Cloud Infrastructure

06:00 AM
Mitch Simcoe
Mitch Simcoe
Commentary
Connect Directly
LinkedIn
RSS
E-Mail
50%
50%

Next-Gen WAN: Build or Buy?

Enterprises need to consider a number of factors, including security requirements, when choosing between an in-house model or managed network service for their future WAN connectivity needs.

Enterprises today need WAN connectivity that can support their growing cloud and virtualization efforts. There are two main business models to choose from: A build-your-own network model based on dark fiber and the use of carrier-grade packet-optical technology, or a managed private network service that is outsourced to a service provider.

To decide which option to pursue, enterprises must carefully analyze the two deployment models against a well-defined list of capabilities that can best address their company’s long-term goals and needs. They also need to establish clear objectives for how to allocate operational and capital expenses for these initiatives going forward. In the final analysis, this may not be an either/or decision as many organizations have both models running concurrently. Here are some key factors to consider when weighing your options:

The network has to be flexible. The traditional datacenter, defined by its hardware and devices, has transformed into a cloud-based, on-demand IT infrastructure. In the past, WAN connections were static, but with cloud computing, they become much more dynamic. In today's cloud era, when enterprise bandwidth changes, WAN end points change locations. This accelerates the need for flexibility as enterprises expand their networks dynamically to support new customers and growing operations.

Speed to deployment is critical. Business demands are changing, and infrastructure must be able to adapt quickly to meet changing conditions. For those seeking to build, there are considerations that must be taken into account, for example: How quickly can internal IT resources ramp-up the required skill sets to manage a private packet-optical network? And are shelves, ports, wavelengths, or fiber available to quickly add new capacity? If the answer to these questions is no, leveraging a managed service provider might be the appropriate alternative -- just find out how quickly the provider can adjust the SLA to accommodate change.

Growth requirements. For constant, long-term growth, building a network is appealing. First,identify mission-critical applications, their required connectivity and their corresponding protocols, bandwidth, and latency requirements. Then, consider their redundancy and disaster recovery conditions. If growth is uncertain, a managed service might be more appealing because it provides the flexibility to prevent lock-in with a specific vendor or solution, and its packet-optical infrastructure can evolve, avoiding technology obsolescence. Also, managed service contracts typically last one to five years, allowing enterprises to change solutions based on new requirements.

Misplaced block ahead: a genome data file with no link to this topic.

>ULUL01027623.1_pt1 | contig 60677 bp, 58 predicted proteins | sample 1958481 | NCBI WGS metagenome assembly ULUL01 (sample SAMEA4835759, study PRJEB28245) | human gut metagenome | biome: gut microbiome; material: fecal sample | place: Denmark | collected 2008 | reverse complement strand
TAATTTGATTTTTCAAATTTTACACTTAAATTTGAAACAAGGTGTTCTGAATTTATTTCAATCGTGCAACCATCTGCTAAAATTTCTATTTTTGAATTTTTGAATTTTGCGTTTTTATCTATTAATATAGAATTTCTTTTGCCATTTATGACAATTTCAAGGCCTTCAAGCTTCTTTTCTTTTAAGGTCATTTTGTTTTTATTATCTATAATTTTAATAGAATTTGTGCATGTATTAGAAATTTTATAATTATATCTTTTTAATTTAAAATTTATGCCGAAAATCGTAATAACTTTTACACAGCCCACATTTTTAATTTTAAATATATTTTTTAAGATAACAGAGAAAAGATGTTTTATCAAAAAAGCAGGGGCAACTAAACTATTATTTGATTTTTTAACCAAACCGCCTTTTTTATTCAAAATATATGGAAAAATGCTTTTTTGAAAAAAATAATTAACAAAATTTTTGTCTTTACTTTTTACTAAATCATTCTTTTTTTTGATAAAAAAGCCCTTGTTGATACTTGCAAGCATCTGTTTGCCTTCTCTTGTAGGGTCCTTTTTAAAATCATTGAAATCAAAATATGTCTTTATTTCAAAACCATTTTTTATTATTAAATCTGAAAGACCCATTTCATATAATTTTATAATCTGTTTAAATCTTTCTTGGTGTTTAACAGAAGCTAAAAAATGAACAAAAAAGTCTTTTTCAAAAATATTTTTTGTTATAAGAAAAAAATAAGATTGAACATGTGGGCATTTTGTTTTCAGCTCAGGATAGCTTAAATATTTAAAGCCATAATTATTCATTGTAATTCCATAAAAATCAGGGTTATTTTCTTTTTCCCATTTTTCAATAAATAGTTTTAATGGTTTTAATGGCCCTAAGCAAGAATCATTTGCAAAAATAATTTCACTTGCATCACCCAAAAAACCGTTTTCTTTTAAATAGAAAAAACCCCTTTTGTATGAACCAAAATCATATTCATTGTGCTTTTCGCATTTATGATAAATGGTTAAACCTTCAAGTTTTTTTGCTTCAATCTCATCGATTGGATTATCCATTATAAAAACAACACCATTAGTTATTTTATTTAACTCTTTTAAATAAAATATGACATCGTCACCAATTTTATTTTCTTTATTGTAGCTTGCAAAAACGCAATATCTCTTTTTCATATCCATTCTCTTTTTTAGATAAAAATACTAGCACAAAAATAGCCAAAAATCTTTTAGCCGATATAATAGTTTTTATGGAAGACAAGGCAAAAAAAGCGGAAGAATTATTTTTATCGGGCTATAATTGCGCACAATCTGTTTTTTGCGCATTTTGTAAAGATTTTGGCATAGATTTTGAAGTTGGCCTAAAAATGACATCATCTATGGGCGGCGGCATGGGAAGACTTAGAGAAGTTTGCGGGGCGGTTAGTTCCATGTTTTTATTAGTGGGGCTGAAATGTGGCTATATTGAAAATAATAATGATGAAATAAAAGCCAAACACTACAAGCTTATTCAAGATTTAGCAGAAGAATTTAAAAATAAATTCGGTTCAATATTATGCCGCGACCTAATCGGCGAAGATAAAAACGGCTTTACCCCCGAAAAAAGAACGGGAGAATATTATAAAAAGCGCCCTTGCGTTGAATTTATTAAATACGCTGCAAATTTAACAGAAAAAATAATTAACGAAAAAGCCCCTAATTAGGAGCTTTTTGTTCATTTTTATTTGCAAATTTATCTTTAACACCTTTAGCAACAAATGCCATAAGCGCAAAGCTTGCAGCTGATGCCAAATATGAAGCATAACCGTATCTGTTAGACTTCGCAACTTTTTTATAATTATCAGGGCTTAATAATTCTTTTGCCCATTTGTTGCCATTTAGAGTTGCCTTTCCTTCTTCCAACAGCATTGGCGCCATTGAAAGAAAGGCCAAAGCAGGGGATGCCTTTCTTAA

Core IT competencies. As networks become increasingly complex, should IT resources be focused on meeting customer needs, or developing skills sets to handle internal projects such as a private network? Each enterprise must determine how much to invest in IT staff. For enterprises with sufficient resources, a build model will require IT skills that specifically target the needs of building and maintaining a core network WAN infrastructure, while the buy model frees up resources since most infrastructure management is handled by the service provider.

Datacenter needs vary. Enterprises must have the ability to support a multi-datacenter environment and foster interaction with the cloud. Their communications infrastructures must be cost-effective for smaller, regional data centers with the ability to scale during rapid growth or reductions, and be able to support new applications while offering connectivity to external partners, customers, and suppliers via the cloud. Having confidence in the long-term location of datacenters is a necessity when implementing a private network. Enterprises with a heavier reliance on multi-tenant datacenters and cloud infrastructure will want a more flexible managed service network that can quickly change as the datacenter market changes.

Future-proof investments. Today’s infrastructure should meet tomorrow’s needs.Packet-optical technology capabilities are accelerating at a rapid rate. While 10 Gigabit Ethernet (GbE) in the LAN is migrating into the WAN, core networking is moving to 100GbE. A private network enables enterprises to quickly implement the latest technology, while service providers generally take longer to adopt new technology. When doing it alone, managing the evolution of software-defined networking (SDN) -- a key element offering investment and flexibility protection -- must also be taken into account.

Upgrade planning. Does the IT department have the time and resources to deploy the latest functionality from vendors in their networks? With a built-in network, the enterprise may have spare ports or boards available that can be used for this purpose, while a managed service provider might require a whole new contract when it comes time to upgrade.